Main bearings

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Oct 19, 2005
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I recall there was a lengthy discussion on main bearings in a post quite some time ago and Foxy kindly posted some information on the difference between brass caged 'super blends' and polymide caged ones, where he stated that brass has a better heat and vibration resistance. I have just been at a friend's place, he has a modern KTM single which uses the same kind of main bearings under discussion, his bike revs to about 9,000 RPM and the bearings have a polymide cage. Has anyone built a Commando bottom end using the polymer caged main bearings and if so what were the results. The polymide caged bearings are significantly cheaper than the brass caged ones and all other specifications would seem to be the same.
In a recent magazine article here in the UK, it discussed this issue, but without a definative conclusion :?: What it did say though, is that Steve Maney, the well known Norton performance parts manufacturer apparently uses the polymide caged bearings in his racers, but the article does go on to say that obviously these engines don't do the milage of a road bike and regularly get stripped down etc.

I have had polymide caged mains in my Norton which are fine, but having said that, I have only done about 3,000 miles since I bought this bike and don't know their history prior to my ownership :?:

Would the worst case scenario be that they need replacing sooner than brass caged or could they disintegrate and cause significant damage to the engine? Apparently (according to the article if I recall correctly) the polymide caged bearings do not have any information suggesting that they are not for use in an internal combustion engine.

I await the more learned amongst us to give a more definative informed opinion.
Speaking for a friend who has many years of experience in building and servicing Commandos, he has always used polyimide caged Superblend main bearings and has never found a fault in one yet.

Reggie and Mick, Thanks for your replies, I think the issue is that the brass-caged bearings can operate at a higher temperature than the polymide ones, but I don't know if this temperature difference is critical given our application, however it is sometimes the collective experience and wisdom of people on this site that can give a definitive answer as to whether something actually works in the real world. I would also have to think that a Steve Maney machine will get a harder prolonged thrashing (with consequent higher temperatures) than I am able to give my bike, even when I morph into Peter Williams at The Isle Of Man, for the last few miles of my trip home on a closed road!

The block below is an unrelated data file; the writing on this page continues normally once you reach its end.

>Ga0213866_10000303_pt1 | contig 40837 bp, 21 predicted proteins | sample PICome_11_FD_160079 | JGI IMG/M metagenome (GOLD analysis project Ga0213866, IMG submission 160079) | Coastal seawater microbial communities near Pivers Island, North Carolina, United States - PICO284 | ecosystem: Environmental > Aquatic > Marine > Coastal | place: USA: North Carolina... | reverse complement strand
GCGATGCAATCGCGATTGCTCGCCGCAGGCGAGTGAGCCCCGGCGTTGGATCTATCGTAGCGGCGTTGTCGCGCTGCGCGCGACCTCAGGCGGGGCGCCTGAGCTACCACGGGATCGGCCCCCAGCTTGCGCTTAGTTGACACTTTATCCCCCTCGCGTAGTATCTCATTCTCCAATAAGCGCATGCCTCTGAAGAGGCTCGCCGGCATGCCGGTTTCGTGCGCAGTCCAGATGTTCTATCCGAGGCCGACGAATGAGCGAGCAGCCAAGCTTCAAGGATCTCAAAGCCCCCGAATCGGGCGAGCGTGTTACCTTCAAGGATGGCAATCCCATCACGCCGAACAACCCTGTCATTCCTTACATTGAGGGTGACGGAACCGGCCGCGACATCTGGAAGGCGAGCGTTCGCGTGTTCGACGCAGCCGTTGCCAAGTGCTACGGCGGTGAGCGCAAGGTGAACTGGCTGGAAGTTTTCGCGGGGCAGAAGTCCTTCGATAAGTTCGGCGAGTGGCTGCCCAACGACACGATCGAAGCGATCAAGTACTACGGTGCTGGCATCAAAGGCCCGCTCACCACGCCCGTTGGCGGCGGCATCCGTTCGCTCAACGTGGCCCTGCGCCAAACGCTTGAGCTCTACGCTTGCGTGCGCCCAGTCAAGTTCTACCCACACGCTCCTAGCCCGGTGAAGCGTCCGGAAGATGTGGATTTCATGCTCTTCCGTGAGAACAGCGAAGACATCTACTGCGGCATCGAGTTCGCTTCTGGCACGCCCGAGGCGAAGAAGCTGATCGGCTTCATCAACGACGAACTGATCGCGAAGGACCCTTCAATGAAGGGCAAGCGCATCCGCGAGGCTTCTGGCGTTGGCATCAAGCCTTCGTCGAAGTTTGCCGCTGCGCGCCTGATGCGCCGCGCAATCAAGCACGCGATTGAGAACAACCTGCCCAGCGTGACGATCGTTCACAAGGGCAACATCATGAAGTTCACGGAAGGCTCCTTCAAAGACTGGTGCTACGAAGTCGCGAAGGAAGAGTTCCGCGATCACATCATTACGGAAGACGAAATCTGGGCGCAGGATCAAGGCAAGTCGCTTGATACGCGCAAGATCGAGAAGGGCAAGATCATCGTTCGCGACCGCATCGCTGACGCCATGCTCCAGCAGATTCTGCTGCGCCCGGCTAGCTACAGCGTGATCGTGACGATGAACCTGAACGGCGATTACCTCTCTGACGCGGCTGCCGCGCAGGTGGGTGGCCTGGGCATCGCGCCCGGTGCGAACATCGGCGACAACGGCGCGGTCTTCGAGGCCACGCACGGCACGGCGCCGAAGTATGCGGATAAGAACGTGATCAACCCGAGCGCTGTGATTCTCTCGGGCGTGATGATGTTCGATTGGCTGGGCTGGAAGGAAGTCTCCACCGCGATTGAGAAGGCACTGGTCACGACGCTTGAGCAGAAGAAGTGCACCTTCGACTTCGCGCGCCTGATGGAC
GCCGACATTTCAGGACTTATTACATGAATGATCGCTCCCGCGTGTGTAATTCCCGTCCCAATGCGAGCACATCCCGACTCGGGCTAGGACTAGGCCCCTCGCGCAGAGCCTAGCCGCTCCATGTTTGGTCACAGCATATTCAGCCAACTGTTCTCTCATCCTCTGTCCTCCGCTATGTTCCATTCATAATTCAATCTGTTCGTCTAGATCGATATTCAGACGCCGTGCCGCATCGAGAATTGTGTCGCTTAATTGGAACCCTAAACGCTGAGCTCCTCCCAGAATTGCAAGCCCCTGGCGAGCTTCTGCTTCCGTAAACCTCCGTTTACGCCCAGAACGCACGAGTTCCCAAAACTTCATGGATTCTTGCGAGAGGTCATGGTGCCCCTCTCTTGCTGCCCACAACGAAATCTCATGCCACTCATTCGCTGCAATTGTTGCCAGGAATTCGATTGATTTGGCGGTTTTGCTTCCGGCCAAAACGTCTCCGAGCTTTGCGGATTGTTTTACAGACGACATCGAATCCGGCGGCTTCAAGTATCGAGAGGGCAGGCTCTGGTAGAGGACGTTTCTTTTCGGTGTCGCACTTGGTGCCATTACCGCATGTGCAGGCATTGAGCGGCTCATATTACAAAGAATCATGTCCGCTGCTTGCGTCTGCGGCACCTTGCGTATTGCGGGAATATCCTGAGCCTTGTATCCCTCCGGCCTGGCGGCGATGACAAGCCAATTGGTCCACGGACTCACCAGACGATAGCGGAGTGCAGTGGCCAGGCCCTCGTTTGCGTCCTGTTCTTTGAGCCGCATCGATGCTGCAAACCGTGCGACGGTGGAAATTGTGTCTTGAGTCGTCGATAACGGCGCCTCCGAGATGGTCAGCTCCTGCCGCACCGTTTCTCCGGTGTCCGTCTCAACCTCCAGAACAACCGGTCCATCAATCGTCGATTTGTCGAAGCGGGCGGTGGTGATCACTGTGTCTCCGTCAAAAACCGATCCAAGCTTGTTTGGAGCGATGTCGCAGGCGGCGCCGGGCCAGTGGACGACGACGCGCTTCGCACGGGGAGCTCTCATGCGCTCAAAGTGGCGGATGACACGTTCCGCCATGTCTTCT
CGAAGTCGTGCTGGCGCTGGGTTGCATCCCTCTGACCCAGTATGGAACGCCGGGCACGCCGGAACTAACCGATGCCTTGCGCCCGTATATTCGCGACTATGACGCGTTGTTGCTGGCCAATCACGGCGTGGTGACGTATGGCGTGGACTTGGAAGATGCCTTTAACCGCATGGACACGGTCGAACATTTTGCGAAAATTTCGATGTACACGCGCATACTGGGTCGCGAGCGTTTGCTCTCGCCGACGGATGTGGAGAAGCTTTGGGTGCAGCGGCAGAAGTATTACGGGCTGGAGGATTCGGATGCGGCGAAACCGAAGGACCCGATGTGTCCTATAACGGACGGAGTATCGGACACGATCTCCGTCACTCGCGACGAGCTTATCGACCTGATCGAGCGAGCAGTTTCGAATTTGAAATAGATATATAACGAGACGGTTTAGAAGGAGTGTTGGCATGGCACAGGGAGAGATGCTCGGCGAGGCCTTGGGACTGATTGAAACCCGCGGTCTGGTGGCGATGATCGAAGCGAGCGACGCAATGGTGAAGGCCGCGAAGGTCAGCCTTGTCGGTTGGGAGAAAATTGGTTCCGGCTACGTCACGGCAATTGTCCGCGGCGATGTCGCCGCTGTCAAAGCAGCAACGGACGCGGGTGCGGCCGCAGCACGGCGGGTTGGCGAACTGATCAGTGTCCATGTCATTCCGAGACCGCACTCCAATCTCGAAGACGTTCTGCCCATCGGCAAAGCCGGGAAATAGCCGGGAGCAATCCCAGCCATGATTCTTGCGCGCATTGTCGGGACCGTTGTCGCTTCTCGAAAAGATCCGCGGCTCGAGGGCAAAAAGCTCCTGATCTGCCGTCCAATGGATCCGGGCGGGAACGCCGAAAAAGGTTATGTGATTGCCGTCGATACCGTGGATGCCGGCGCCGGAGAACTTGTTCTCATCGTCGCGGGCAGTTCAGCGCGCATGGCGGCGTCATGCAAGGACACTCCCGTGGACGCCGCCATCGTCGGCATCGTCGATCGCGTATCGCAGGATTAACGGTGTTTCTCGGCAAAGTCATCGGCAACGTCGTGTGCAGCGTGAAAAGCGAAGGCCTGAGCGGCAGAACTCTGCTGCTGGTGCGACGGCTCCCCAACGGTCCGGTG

It was suggested to me by my friendly bearing supplier that the cages react differently to vibration and he was regualy suppling polymide ball races as a replacment for performance motors, he slso said steel cage roller bearings fail very quickly in certain applications,rock crushers, were the brass cage holds together. What are they trying to achieve, is it less bearing mass :?:

This is from the FAG Standard Program. It's ambiguous, but here it is:

Cages of glass fibre reinforced polyamide 66 withstand temperatures up to 120deg C for longer periods. In case of oil lubrication, any additives contained in the oil may adversely affect cage service life if the temperature exceeds 100deg C for longer periods. Also aged oil may have an impact on cage life at these temperatures so that the oil change intervals should be strictly adhered to.

I don't know what they mean by lasting "longer". Longer than the ones cast in a nice Parmesan ? As you said, you can't beat the real world for a definitive answer.
I can see why folks are confused...bearings in most cases are going to run in some sort of lube and the centigrade confuses me more. 100 centigrade is about 220 F isn't it? That is right about the temp you want the oil to run when warm.
Lets discuss all the times we have heard poly rollers broke up. We use them in a few applications on buses and trains, I've not heard of problems.
I'm a bit conflicted about this as I also wonder if the poly rollers might not store better and a lot of Nortons sit a while.
Not had reason to fit new mains to a Norton, but have done a few BSA Unit Singles and always fit polymide caged Superblend mains and not had a failure.
I just bought a pair of NJ306e main bearings with polymide cages for about $20 US each, this is considerably cheaper than the $80-plus that the brass caged ones seem to go for. I intend to put these in a 750 with 4S cam that I will be riding in a spirited fashion, so hopefully if anything is to go wrong it will do so with this bike then I will know whether my parsimonious approach to building a Norton bottom end is clever of foolish. I will report on my findings, although this particular project hasn't even been started yet, so patience is required.
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